5 Things Only Plumbers Know (But Won't Tell You)

Plumber connecting PVC pipes
Comstock / Getty Images

There are things that savvy homeowners can do themselves that will improve their plumbing and keep from having to call a plumber as often. Plumbers have their own secrets of the trade, so consider some things you should know about your plumbing that they might not tell you.

Protect Your Pipes

Protecting your pipes is the key to preventing costly water leaks. A water leak not only causes property damage, but it can also drive up your water bill. Start by knowing what to look for when a pipe is leaking. It is not always obvious.

Pipes often leak near joints, so watch for:

You might also notice a change in the water pressure or a sudden increase in your bill. Keep the area under the sink clear so you can spot drips and leaks there, too.

The best way to prevent leaks is to take steps to protect the pipes.

Wrap Them With Fiberglass Insulation

You can insulate waterlines using fiberglass insulation. It's easy to install and will keep pipes warm during the winter.

If your concern is condensation, you can wrap them with foam insulation.

Installing water pipe insulation.
nsj-images / Getty Images

Turn Off Outside Hose Connections and Drain Them

Before the freezing night begins or you go on vacation, turn off your outside house connections via a valve inside your house, and drain the hose connections, if possible. The best outside hose connection you can have is called a frost-proof wall hydrant. A professional can install this for you.

Remove Hoses

Detach hoses from outdoor faucets during the cold season. Left connected, the water in the tube can freeze and damage the faucet and pipes.

Make sure to close any interior valves that control the outdoor faucets, too. Once closed, drain the water from the faucets.

Take Care of Your Sump Pump

Without the sump pump, the interior of the house can flood and that will lead to mold growth. There are things you can do to ensure the sump pump works.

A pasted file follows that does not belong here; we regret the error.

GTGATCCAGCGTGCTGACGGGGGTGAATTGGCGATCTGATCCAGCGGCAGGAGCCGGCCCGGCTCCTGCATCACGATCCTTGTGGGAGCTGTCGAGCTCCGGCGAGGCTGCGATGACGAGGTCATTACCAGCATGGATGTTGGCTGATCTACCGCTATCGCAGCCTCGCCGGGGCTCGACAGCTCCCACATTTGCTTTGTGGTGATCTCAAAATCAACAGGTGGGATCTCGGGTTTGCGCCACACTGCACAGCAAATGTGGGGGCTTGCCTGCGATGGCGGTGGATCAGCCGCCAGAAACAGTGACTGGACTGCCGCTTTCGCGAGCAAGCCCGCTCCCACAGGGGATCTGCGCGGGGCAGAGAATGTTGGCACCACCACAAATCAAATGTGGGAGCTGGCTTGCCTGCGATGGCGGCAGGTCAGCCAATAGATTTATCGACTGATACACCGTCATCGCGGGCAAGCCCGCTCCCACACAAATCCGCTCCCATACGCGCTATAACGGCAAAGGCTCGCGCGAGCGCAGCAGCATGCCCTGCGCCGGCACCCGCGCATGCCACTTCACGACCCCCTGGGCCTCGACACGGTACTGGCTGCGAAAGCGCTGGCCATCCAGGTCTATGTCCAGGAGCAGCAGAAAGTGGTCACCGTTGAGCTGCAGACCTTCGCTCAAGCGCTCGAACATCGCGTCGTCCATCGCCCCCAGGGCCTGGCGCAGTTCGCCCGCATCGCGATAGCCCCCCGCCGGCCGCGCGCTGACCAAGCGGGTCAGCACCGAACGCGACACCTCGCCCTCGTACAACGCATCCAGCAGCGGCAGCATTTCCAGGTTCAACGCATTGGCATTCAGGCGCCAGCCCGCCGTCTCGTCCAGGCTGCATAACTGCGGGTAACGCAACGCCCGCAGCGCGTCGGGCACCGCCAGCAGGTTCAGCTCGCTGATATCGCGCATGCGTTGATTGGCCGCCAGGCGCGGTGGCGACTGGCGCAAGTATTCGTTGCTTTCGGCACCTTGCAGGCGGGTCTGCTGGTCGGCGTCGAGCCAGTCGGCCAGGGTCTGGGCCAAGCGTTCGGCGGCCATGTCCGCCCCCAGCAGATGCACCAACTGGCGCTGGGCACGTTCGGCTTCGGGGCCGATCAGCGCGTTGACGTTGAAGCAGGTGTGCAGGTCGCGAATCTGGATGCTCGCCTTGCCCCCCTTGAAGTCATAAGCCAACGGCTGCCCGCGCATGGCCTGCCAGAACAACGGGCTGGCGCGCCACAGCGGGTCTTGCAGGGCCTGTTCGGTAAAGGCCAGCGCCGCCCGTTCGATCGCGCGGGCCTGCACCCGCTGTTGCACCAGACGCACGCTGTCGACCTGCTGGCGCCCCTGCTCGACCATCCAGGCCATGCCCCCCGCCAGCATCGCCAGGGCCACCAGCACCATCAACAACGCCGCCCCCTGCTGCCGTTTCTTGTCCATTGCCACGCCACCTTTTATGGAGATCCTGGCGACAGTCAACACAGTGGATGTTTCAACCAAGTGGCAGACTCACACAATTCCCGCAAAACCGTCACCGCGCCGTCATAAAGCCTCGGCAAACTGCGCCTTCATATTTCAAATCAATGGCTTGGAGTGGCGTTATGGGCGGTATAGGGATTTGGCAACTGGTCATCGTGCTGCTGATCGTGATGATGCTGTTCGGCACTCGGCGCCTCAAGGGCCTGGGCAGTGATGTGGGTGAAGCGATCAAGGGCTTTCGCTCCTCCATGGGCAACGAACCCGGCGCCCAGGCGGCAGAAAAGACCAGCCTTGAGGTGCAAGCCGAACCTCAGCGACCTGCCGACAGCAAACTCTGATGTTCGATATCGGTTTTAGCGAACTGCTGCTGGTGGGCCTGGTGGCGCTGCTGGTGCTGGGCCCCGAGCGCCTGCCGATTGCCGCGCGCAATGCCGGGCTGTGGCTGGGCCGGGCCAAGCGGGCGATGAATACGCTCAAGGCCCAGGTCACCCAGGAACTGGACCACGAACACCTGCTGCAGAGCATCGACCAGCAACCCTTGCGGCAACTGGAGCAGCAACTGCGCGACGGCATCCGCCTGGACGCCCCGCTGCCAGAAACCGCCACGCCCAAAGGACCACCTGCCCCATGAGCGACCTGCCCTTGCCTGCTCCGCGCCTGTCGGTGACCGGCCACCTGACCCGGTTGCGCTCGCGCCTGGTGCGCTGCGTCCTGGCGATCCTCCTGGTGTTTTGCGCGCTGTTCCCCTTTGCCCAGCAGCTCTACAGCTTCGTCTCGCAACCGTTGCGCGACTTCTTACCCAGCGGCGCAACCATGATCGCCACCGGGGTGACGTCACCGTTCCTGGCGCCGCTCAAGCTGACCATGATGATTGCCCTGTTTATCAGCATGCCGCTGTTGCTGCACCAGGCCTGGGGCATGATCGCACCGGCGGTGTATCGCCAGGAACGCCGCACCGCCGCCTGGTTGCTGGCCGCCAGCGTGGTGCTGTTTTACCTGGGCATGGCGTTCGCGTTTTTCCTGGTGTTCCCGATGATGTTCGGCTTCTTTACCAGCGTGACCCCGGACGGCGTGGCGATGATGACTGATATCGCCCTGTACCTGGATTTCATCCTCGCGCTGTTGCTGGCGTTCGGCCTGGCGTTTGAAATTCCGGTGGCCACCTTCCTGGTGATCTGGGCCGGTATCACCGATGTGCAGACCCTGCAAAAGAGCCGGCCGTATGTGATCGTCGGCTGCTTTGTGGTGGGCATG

• Clean out the inlet screen every 3 months
  • Check to make sure the pump is plugged in often
  • Test the sump pump every few months. Pour water into the pump basin until the float rises and make sure the pump starts

If you do need to replace the sump pump, don’t settle on the cheapest model. It’s worth spending a little extra to get a quality pump.

Educate Your Family About the Toilet

The best way to avoid a clog is to make sure everyone knows what can and what can’t go down the toilet bowl. Make a list of do-not-flush items including:

  • Feminine hygiene products—even if they say flushable, don’t flush them!
  • Paper towels
  • Toys of all sizes
  • Cotton balls
  • Ashtray debris
  • Cooking grease

If you have little children or pets who get curious about the toilet, consider installing a lid lock to keep them from flushing the wrong things down the bowl.

Caring for the Water Heater

If your water heater is over 8 to 12 years old, it’s time for a new one. If the one you have isn’t operating efficiently, it costs you money.

A little maintenance goes a long way with water heaters, too. Start by draining it at least once a year to remove sediment from the bottom. Other water heater tips include:

  • Keep the temperature to around 120 degrees. For every 10 degrees higher you set it, expect to pay five percent more in energy costs.
  • Insulate the pipes going into the water heater with fiberglass insulation where possible. Foam insulation will not prevent leaks; it will only help with condensation.
  • Test the pressure relief valve by lifting the handle and letting it snap back down. You should see a burst of steam come out if the valve is working correctly.

If you do decide it’s time for a new one, look at some of the modern designs like a tankless heater. They work more efficiently and require fewer repairs.

If you decide to drain your heater to clear any sediment, be aware the the hose bibs on the bottom of the heaters will fail overtime. If this happens, you can be scalded when you release the relief valve on the hot water heater. It's better not to do this unless you have professional experience.

When You Do Need to Hire a Plumber

There are some projects that simply require a licensed professional. When you need a plumber, look for someone that has been in business for at least five years. Check out sites like Angie’s List and HomeAdvisor to find licensed electricians near you. Additionally, you should:

  • Get a few quotes
  • Check the plumber’s license and insurance
  • Find out if the plumber charges for travel time
  • Ask about special costs like cutting into walls
  • Check to see if the plumber offers a guarantee on both the work and the parts

The things you do around the house matters when it comes to plumbing. The more you DIY, the less of your money goes to the plumber.